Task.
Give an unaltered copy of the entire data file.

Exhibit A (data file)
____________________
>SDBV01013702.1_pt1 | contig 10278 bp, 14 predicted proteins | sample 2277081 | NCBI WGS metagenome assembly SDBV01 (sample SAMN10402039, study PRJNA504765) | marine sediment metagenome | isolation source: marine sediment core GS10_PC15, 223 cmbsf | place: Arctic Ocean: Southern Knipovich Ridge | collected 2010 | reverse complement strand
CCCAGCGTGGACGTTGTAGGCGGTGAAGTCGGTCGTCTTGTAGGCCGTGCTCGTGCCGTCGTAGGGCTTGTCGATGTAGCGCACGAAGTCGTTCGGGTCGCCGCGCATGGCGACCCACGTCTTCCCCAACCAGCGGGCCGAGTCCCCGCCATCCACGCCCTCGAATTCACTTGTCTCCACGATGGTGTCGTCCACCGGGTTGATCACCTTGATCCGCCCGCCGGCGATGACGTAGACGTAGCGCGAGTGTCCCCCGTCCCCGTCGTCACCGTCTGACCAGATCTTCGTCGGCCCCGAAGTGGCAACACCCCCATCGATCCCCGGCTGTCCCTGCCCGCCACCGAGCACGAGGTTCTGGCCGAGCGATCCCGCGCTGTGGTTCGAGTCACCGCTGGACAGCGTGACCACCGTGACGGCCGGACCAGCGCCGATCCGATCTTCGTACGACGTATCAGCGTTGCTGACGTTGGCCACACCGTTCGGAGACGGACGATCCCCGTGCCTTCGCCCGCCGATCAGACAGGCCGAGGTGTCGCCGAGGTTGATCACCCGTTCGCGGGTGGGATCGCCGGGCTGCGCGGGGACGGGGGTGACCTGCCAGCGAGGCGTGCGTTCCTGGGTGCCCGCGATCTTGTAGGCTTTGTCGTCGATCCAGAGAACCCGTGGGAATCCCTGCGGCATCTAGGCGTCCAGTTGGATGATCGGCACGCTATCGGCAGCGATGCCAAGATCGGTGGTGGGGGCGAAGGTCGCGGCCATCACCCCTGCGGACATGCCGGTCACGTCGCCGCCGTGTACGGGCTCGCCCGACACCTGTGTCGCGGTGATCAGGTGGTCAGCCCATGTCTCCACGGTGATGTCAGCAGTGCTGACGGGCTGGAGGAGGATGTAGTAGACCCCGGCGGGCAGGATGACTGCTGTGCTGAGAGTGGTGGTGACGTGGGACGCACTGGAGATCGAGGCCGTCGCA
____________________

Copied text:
>SDBV01013702.1_pt1 | contig 10278 bp, 14 predicted proteins | sample 2277081 | NCBI WGS metagenome assembly SDBV01 (sample SAMN10402039, study PRJNA504765) | marine sediment metagenome | isolation source: marine sediment core GS10_PC15, 223 cmbsf | place: Arctic Ocean: Southern Knipovich Ridge | collected 2010 | reverse complement strand
CCCAGCGTGGACGTTGTAGGCGGTGAAGTCGGTCGTCTTGTAGGCCGTGCTCGTGCCGTCGTAGGGCTTGTCGATGTAGCGCACGAAGTCGTTCGGGTCGCCGCGCATGGCGACCCACGTCTTCCCCAACCAGCGGGCCGAGTCCCCGCCATCCACGCCCTCGAATTCACTTGTCTCCACGATGGTGTCGTCCACCGGGTTGATCACCTTGATCCGCCCGCCGGCGATGACGTAGACGTAGCGCGAGTGTCCCCCGTCCCCGTCGTCACCGTCTGACCAGATCTTCGTCGGCCCCGAAGTGGCAACACCCCCATCGATCCCCGGCTGTCCCTGCCCGCCACCGAGCACGAGGTTCTGGCCGAGCGATCCCGCGCTGTGGTTCGAGTCACCGCTGGACAGCGTGACCACCGTGACGGCCGGACCAGCGCCGATCCGATCTTCGTACGACGTATCAGCGTTGCTGACGTTGGCCACACCGTTCGGAGACGGACGATCCCCGTGCCTTCGCCCGCCGATCAGACAGGCCGAGGTGTCGCCGAGGTTGATCACCCGTTCGCGGGTGGGATCGCCGGGCTGCGCGGGGACGGGGGTGACCTGCCAGCGAGGCGTGCGTTCCTGGGTGCCCGCGATCTTGTAGGCTTTGTCGTCGATCCAGAGAACCCGTGGGAATCCCTGCGGCATCTAGGCGTCCAGTTGGATGATCGGCACGCTATCGGCAGCGATGCCAAGATCGGTGGTGGGGGCGAAGGTCGCGGCCATCACCCCTGCGGACATGCCGGTCACGTCGCCGCCGTGTACGGGCTCGCCCGACACCTGTGTCGCGGTGATCAGGTGGTCAGCCCATGTCTCCACGGTGATGTCAGCAGTGCTGACGGGCTGGAGGAGGATGTAGTAGACCCCGGCGGGCAGGATGACTGCTGTGCTGAGAGTGGTGGTGACGTGGGACGCACTGGAGATCGAGGCCGTCGCA